So that was the schedule: Shabbos night I was with the Sephardi minyan, joyfully singing Shir Hashirim in what was for me a strange tune; for Shacharis and Minchah I joined the yekkishe bochurim and avreichim in the yeshivah; and then for Maariv and the “Rishon L’Tzion Havdalah,” I rejoined my father.
The arrival of the new minyan not only changed my life, but also imparted a new chiyus to the kehillah. Around this same time, Buenos Aires saw a surprising wave of teshuvah, and Achdus Israel was a beacon for families thirsty for Torah. The shul soon became a melting pot, and many new families joined the kehillah’s Yosef Caro school. The stream of newcomers on Shabbos slowly but steadily created a pressing need for more space. Rav Oppenheimer used to reminisce how hard it was at the beginning to find a minyan, and how many times they had to canvass the few Jewish shop owners in the neighborhood to reach a quorum of ten.
One feature of the shul was a constant through the years. On any given day, one could come to the beis medrash and hear someone leining (or should I say screaming) a parshah from the Torah — not the one for that week, or for the next, but for three months hence. The voice would thunder one pasuk again and again, until he joyfully screamed, “That’s it! There we go!” Then a pleased child would, finally, move on to the next verse.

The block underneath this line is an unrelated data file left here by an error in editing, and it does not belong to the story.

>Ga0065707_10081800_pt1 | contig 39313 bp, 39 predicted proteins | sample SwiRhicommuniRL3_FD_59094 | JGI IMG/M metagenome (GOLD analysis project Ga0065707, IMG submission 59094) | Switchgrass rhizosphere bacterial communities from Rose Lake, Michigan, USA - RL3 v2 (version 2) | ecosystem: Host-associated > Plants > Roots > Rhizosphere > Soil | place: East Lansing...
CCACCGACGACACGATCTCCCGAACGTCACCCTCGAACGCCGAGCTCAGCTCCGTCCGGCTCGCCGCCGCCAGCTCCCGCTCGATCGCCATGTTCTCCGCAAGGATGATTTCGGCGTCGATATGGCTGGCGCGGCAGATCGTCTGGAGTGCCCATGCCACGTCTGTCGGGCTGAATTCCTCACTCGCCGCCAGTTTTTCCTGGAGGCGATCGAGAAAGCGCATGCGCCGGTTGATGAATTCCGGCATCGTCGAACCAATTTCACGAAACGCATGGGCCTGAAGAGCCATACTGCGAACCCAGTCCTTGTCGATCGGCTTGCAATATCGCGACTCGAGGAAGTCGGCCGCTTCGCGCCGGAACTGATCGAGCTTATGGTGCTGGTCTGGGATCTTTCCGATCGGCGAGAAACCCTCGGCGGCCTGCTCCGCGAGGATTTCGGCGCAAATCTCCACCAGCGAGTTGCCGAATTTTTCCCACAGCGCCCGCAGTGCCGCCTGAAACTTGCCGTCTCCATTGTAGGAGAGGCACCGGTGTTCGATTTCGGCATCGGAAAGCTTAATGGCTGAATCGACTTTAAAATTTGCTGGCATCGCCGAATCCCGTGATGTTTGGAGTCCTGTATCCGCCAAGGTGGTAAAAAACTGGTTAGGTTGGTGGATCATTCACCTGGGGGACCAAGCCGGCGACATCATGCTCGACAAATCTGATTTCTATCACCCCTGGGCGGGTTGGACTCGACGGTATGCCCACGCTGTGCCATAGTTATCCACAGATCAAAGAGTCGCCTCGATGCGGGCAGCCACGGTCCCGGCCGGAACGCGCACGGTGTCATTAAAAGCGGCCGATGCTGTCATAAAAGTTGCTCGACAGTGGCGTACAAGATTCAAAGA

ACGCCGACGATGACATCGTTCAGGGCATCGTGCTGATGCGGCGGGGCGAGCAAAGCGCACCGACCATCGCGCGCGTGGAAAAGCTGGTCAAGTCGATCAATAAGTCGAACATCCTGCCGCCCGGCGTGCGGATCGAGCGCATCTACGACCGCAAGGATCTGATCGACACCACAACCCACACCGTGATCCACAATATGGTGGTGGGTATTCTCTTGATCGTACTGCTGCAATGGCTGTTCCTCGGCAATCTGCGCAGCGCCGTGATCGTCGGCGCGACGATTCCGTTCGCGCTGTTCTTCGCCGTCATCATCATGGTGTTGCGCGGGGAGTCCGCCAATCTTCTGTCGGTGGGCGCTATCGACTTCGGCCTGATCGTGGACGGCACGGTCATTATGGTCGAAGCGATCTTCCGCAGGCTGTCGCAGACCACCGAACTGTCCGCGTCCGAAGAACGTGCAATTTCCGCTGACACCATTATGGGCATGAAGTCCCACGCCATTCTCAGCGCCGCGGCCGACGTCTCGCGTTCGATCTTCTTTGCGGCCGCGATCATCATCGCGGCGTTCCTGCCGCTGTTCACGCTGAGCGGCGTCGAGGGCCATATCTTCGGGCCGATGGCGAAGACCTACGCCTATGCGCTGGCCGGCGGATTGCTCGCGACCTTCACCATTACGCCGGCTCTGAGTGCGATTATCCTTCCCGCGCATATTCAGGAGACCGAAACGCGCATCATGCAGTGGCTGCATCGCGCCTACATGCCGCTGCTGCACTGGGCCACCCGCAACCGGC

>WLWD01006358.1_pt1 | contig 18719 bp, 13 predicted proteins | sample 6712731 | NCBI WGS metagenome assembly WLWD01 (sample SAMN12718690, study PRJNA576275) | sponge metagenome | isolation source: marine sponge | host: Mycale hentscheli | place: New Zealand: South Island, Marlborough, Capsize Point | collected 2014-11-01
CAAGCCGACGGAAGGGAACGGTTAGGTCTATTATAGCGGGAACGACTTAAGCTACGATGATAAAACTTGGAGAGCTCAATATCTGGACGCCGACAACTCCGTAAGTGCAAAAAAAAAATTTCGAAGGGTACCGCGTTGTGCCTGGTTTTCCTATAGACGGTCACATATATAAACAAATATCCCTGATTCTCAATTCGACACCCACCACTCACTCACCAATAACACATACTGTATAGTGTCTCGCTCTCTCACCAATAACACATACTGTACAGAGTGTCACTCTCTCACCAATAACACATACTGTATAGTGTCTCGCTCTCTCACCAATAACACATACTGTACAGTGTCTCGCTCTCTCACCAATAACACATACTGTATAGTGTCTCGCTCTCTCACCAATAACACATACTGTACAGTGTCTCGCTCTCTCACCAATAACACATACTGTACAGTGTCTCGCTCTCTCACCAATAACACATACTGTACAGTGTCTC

It was Rabbi Buby Katz — a tall blond man, always with a smile on his face and a kind word in his mouth — teaching a young boy his bar mitzvah parshah. I’ve never seen someone put as much passion into something as he did teaching those kids. Buby, as everyone called him, carried a heavy burden due to personal circumstances, but he was inspiring to all of us.
Another unforgettable voice was that of the shul’s baal korei, Rabbi Yosef Goldschmidt. When first we joined the kehillah, it struck me that his tender and somewhat “high-toned” voice was out of place in this old-style shul, with its heavy wooden benches and high ceilings. But when our first Tishah B’Av at Achdus came around, and we all sat on the floor under dimmed lights, unable to see over the benches beyond our row, suddenly, Rabbi Goldschmidt’s wail condensed thousands of years in exile. Eichah yashvah badad… Since then, it’s been hard for me to hear it being read by someone else.